PCON Panel Discusses ‘Inaction’ in Tigray War

Colgate University’s Peace and Conflict Studies department hosted a panel in Persson Hall on Thursday, March 2 discussing the ongoing conflict in Tigray, with panelists Meaza Gidey, a Tigrayan human rights activist, William Davison, a crisis group analyst, and Tigrayan Professor of Biology at Colgate, Engda Hagos.

In November 2020, an armed conflict broke out between the Federal Government of Ethiopia and the local government and leaders of Tigray, a region of Ethiopia that had been pushing for self-governance. The next two years of conflict were marked by human rights abuses, war crimes, crimes against humanity, and other atrocities. Over 100,000 people have been killed, and at least 2.5 million have been displaced.

The conflict began due to a dispute regarding elections in Tigray, which was part of an even older point of contention within Ethiopia. Gidey stated that Ethiopia is made up of much older and smaller regions that historically have been separated.

“Ethiopia is not one country, there is not a national identity,” Gidey said.

Despite the large human cost of the conflict, few outside of the region have heard about what is happening in Tigray. Davison noted that lack of news coverage is a general problem in Ethiopia.

“News in Ethiopia, events and suffering, receives less media attention from countries nearby or even within Ethiopia,” Davison said.

The Ethiopian federal government actively isolates Tigray from the media, and from the world in general, which only furthers the issue. 

“The Federal Government and its allies deliberately closed off Tigray. People couldn’t get in to find information, and people couldn’t get out either,” Davison said.

Other nations and international organizations were aware of the conflict and the crimes being committed, but a lack of pressure and uncertainty regarding the information coming out of Tigray allowed for the people who could have intervened to sit by while genocidal actions took place.

“They (the international community) were able to justify inaction based on their ignorance,” Davison said.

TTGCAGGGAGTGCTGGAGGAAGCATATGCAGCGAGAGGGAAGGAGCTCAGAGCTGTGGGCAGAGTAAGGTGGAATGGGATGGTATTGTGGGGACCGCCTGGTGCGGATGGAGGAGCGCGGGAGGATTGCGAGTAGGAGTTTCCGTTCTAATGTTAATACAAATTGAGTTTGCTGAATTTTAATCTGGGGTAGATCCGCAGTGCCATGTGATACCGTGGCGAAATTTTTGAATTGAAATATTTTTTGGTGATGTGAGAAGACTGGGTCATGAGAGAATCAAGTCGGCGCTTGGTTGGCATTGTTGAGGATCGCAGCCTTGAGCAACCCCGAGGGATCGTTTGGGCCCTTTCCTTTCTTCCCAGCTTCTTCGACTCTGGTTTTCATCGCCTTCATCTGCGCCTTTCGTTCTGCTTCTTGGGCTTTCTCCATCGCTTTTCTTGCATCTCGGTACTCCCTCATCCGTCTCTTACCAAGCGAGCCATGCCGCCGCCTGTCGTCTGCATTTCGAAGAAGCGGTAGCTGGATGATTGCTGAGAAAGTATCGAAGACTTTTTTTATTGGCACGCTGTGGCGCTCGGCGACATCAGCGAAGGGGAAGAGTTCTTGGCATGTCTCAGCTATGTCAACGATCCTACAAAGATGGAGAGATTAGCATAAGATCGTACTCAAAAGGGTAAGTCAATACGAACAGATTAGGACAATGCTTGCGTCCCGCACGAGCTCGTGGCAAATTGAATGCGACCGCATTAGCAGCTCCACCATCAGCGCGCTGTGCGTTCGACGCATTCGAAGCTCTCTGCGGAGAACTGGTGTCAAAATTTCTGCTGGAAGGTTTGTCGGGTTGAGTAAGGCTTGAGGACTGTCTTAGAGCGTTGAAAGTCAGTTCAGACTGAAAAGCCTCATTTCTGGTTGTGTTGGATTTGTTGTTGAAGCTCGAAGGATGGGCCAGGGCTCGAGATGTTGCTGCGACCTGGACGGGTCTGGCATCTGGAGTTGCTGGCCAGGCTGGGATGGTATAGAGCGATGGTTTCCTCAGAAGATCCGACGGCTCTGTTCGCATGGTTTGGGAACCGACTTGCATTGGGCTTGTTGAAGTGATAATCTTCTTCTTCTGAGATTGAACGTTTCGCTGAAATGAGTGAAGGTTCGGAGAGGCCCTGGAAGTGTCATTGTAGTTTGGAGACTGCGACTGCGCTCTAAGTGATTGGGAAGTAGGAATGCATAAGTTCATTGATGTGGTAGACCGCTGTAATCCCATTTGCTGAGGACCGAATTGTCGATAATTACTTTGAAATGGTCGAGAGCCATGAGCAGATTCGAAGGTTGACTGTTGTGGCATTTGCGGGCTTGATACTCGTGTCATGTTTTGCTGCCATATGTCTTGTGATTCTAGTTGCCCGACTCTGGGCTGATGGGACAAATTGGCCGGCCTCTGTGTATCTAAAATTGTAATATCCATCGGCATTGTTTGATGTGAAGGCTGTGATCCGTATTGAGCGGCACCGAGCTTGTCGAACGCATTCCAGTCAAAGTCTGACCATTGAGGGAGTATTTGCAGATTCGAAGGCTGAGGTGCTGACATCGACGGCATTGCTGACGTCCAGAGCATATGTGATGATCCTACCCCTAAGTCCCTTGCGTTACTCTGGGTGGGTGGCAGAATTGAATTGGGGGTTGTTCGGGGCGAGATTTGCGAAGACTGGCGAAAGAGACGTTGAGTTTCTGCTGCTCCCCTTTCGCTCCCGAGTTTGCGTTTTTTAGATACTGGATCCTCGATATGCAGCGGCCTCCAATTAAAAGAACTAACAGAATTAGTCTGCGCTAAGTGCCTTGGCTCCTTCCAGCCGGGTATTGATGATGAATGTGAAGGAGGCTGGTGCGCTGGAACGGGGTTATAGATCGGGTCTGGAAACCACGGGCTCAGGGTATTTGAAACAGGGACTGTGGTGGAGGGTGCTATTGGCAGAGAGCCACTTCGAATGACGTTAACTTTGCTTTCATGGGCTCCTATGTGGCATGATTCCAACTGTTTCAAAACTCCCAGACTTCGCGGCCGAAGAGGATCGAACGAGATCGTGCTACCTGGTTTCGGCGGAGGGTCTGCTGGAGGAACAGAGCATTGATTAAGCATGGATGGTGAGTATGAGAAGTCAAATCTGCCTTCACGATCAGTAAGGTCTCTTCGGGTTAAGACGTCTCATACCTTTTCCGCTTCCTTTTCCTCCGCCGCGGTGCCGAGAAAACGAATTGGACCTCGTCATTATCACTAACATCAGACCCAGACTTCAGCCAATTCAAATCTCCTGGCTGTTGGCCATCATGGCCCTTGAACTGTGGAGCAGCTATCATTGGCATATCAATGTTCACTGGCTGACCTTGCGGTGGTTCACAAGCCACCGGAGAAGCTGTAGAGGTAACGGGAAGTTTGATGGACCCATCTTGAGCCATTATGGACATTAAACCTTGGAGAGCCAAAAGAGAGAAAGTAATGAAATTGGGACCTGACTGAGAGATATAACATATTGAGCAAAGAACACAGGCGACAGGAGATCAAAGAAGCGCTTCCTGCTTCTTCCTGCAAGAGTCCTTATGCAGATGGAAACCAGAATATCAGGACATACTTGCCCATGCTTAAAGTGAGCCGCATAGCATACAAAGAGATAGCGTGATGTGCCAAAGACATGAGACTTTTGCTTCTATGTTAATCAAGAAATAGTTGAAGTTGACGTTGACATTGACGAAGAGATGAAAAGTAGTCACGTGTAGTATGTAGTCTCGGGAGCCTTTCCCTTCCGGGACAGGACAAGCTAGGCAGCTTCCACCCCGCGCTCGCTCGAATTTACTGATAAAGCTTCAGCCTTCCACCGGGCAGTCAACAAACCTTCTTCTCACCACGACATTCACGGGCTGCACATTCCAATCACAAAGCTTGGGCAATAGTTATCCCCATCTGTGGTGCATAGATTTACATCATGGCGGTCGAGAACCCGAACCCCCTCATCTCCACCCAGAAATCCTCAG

According to Gidey, the members of the international community predicted the crisis before it even started, but those in power did little to prevent it.

“The world knew what was happening before it began. The signs were there and intellectuals and crisis groups were calling on the international community to help,” Gidey said.

Soon into the conflict, the Tigrayan government had to flee the capital, making it even more difficult to coordinate any form of intervention. Even when activists were able to get information about the atrocities out of Tigray, they rarely were able to get policymakers to work with them.

“We had to beg policymakers to listen to us. Nobody would talk to us. No one was directly engaging us,” Gidey said.

In November of 2022, a peace agreement was reached between both sides, but this has done little to close the wounds the conflict has caused for Tigrayans.

“This entire conflict has made us question where we belong. Our own people have attacked us,” Gidey said.

Hagos noted that he doesn’t view the peace agreement as having done much to truly end the conflict.

“I don’t trust this as a peace agreement. People are still dying. People can’t communicate with their families,” Hagos said. “On paper, it looks good, the international community is happy. But structurally there is nothing there.”

Though the peace agreement has ended large-scale battles between Tigray and the Ethiopian Government, one of the major causes of deaths throughout the war, outside analysts agree that there is still a lot of work to be done.

“Really all that has occurred is that the governments are making an attempt to reconcile… All of the issues that started the war remain and many issues caused by the war also have not been resolved,” Davison said.

Even with the end of the war, the people of Tigray are not at peace. Many have lost friends and family, and there is still a lack of humanitarian support, according to Gidey. It will take a long time for the people of Tigray to find stability or closure. 

“The guns have been silenced, but our people still suffer,” Gidey said.